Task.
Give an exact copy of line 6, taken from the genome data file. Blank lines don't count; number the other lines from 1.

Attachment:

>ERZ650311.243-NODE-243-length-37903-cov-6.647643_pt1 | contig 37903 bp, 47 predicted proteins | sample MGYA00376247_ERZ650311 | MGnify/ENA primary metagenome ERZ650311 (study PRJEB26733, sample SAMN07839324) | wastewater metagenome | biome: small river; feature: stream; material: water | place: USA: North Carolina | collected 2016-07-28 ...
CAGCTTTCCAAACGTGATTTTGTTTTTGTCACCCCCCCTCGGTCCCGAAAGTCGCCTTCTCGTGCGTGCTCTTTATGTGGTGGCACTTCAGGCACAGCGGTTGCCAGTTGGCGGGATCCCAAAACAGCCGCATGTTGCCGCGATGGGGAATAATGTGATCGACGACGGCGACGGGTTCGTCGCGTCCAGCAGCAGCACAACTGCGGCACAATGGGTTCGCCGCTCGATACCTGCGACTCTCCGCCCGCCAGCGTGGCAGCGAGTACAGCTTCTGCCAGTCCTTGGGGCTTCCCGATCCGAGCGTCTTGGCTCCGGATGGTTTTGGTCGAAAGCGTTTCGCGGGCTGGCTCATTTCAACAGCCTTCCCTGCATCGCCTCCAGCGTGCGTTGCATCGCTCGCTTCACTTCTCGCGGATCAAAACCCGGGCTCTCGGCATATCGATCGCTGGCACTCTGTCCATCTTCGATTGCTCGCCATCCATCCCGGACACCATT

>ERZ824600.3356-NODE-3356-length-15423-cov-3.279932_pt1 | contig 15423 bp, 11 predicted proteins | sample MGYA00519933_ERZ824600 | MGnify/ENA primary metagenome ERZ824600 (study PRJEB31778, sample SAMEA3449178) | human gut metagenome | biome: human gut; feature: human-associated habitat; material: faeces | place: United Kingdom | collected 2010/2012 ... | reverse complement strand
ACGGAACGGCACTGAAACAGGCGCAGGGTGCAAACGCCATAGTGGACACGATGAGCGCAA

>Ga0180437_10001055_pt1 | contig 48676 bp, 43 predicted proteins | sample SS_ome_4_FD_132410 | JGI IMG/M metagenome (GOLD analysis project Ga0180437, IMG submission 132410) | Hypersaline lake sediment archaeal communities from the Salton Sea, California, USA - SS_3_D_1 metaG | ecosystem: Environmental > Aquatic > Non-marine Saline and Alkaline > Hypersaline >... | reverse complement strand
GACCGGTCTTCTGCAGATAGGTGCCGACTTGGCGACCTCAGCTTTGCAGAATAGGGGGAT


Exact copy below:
GACCGGTCTTCTGCAGATAGGTGCCGACTTGGCGACCTCAGCTTTGCAGAATAGGGGGAT